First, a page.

What’s the group consensus on turning character names into descriptors? When describing something as “a trait commonly attributed to Batman,” what is the generally accepted modification to the word “Batman?” Would such a thing be “Batmanly?” “Batmannish?” “Batmanesque?” Batmannish sounds like I’m making fun of British people, and Batmanesque is less “doing something as Batman would” and more “demonstrating visible abs and nipples.” I’m leaning towards Batmanly, despite the implied gendered construction – presumably “doing things as Batgirl would” would then be “Batgirly” this way – just because it sounds most like a real word, and legitimacy is important to my made-up and entirely incorrect language.
This week in comic books, gaps get filled in; Superman deals with the fallout of him going all Sentryese (meh) on Doomsday; Game of Thrones meets Redwall; Oni launches a new all-ages book; and Carmine Di Giandomenico draws a really Batmanesque Gambit.
Terrible Lizard #1 (Oni Press)
Originally debuting as part of Oni’s Humble Bundle a few weeks back, Terrible Lizard is a new all-ages book from Cullen Bunn, Drew Moss and Ryan Hill, and it’s a promising start. It takes place at a government-funded research facility, where Jess, a fairly regular teenage girl, lives with her father, a man who – at the behest of the military industrial complex – is trying to rip a hole in space-time.
Being the first issue, it’s almost entirely set-up, but it’s good set-up. Jess feels like a natural character, and the hook is interesting. The art is great – cartoony, bright, colorful with good linework. It bears a passing resemblance to The Iron Giant, only with more mad science (that’s good!) and less Vin Diesel (that’s bad). I’m definitely in for another installment.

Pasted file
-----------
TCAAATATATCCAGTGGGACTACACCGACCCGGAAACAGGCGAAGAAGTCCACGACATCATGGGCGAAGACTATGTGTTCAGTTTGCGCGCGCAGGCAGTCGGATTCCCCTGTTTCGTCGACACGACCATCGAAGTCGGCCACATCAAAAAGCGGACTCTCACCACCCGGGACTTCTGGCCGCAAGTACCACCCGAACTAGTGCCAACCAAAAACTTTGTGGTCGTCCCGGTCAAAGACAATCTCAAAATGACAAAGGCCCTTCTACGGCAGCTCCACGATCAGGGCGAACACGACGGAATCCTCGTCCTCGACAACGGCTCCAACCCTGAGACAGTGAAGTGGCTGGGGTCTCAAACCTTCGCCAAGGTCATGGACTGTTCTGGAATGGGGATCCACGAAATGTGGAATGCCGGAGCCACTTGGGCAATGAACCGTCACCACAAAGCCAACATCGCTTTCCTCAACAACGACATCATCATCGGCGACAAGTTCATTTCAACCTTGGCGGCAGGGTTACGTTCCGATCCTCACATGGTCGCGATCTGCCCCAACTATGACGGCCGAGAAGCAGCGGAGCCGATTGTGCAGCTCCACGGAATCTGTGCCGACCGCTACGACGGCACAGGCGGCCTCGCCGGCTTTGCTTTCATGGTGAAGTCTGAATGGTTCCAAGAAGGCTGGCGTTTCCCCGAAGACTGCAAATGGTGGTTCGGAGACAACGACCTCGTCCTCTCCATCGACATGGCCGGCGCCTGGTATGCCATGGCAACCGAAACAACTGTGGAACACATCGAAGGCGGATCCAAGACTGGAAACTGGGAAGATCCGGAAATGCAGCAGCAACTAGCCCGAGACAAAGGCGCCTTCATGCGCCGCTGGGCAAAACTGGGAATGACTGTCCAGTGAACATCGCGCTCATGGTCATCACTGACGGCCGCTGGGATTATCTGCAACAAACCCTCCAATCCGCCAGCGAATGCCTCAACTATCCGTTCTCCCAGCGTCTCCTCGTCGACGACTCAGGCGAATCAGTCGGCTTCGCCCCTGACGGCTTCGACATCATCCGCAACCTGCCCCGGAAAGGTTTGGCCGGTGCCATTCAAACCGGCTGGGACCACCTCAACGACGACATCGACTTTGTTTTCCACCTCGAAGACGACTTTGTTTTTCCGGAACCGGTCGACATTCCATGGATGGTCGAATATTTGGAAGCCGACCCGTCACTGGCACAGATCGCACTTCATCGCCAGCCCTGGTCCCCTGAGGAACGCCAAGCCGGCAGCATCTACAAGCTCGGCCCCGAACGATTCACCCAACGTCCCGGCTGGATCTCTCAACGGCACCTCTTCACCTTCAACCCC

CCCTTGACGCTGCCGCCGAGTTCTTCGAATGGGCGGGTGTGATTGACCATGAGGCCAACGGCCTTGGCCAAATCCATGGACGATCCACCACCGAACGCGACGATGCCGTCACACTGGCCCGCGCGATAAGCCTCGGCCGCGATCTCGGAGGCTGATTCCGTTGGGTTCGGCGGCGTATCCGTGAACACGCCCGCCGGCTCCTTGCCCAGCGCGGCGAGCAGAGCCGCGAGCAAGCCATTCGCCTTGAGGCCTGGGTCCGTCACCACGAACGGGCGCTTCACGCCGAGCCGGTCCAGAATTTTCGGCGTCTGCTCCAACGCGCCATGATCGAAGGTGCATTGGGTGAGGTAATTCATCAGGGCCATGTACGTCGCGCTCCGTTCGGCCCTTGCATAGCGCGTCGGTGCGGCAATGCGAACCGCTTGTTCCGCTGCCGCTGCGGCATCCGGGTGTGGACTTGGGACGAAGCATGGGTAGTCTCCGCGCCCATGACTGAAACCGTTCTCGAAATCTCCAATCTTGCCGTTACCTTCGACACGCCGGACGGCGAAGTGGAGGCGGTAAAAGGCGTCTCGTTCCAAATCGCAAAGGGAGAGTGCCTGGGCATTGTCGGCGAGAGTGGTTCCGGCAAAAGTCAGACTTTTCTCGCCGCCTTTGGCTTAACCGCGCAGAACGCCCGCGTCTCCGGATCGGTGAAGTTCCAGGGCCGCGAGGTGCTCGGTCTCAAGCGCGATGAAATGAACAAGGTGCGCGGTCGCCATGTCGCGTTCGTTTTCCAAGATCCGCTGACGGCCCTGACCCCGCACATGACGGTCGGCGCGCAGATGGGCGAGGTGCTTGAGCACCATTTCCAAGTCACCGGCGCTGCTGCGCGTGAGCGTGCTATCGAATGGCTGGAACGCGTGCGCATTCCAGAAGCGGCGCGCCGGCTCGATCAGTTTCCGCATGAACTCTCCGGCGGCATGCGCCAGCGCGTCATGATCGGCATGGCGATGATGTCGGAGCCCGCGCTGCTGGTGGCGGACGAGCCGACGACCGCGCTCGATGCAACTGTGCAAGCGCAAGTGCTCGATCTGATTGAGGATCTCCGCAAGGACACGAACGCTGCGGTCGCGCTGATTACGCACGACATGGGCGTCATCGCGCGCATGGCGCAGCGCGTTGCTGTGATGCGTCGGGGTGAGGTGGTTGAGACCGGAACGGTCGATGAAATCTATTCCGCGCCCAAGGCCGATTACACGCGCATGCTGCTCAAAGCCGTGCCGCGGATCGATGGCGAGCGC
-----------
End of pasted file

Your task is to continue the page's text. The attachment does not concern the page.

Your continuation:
|Dark Horse Comics|
Avatar: The Last Airbender Vol. 9: The Rift Part 3 (Dark Horse Comics)
Good god, what a title. Don’t let the endless name turn you off, though. The Avatar comics have been very good, worthy contributions to the universe of one of the best American cartoons ever made.
The Rift is the follow up to The Search, where the Aang gang and nattering lunatic Azula track down Zuko’s mom, and The Promise, which takes a look at the political upheaval following the collapse of the Fire Nation empire. Here, the show’s creators, along with Gene Luen Yang and Gurihiru lay more groundwork for the eventual transition to Korra by playing around with Toph’s family situation; follow the world’s development into one that can support and sustain Republic City via the continued situation in Yu Dao; and foreshadow (or retcon in, I guess, since this was already done in Korra in season 2) the problems with the spirit world that Korra would eventually fix.
Gene Yang is awesome and he makes awesome comic books. Gurihiru has successfully managed to match the beauty and motion of the cartoon with his sequential art. And most importantly, the source material is amazing. I’m looking forward to this.
You can pick up Avatar: The Last Airbender Vol. 9: The Rift Part 3: The Road to The Legend of Korra and Some More Fun Times with the Aang Gang: Holy Christ Is This Title Done Yet at your friendly local comic shop or online via Comixology.
Action Comics #36 (DC Comics)
Finally finished with the thoroughly uneven “Doomed” crossover, Greg Pak and Aaron Kuder can get back to what they were doing so well: making a great, throwback Superman story.
Not that the crossover was in and of itself atypical to Superman: “Superman becomes the monster he was fighting” is a trope almost as old as comics themselves. The difference was tonal, though. “Doomed,” no matter how hard the creators worked, kept having these streaks of grimdark shoot through it, and Action pre-crossover was decidedly not that.
From almost their first issue, Pak and Kuder wrote bright, positive Superman stuff, pretty much my ideal for the character. The scene early on when they had Superman throw the giant monster who would become Baka “out of the atmosphere” only to grab him out of the air when he’s out of sight of the humans he was defending, and then bring Baka to the Fortress of Solitude was the Supermanniest (there we go) thing he’s done in the comics since the reboot, Morrison-penned included. They’ve also managed to spend some real quality time on his supporting cast, making Steel and Lana Lang regulars and awesome. All told, this is an excellent Superman book, and between Johns/JRjr and this series, the Superman comics are better than they’ve been for a long time.
Tooth & Claw #1 (Image Comics)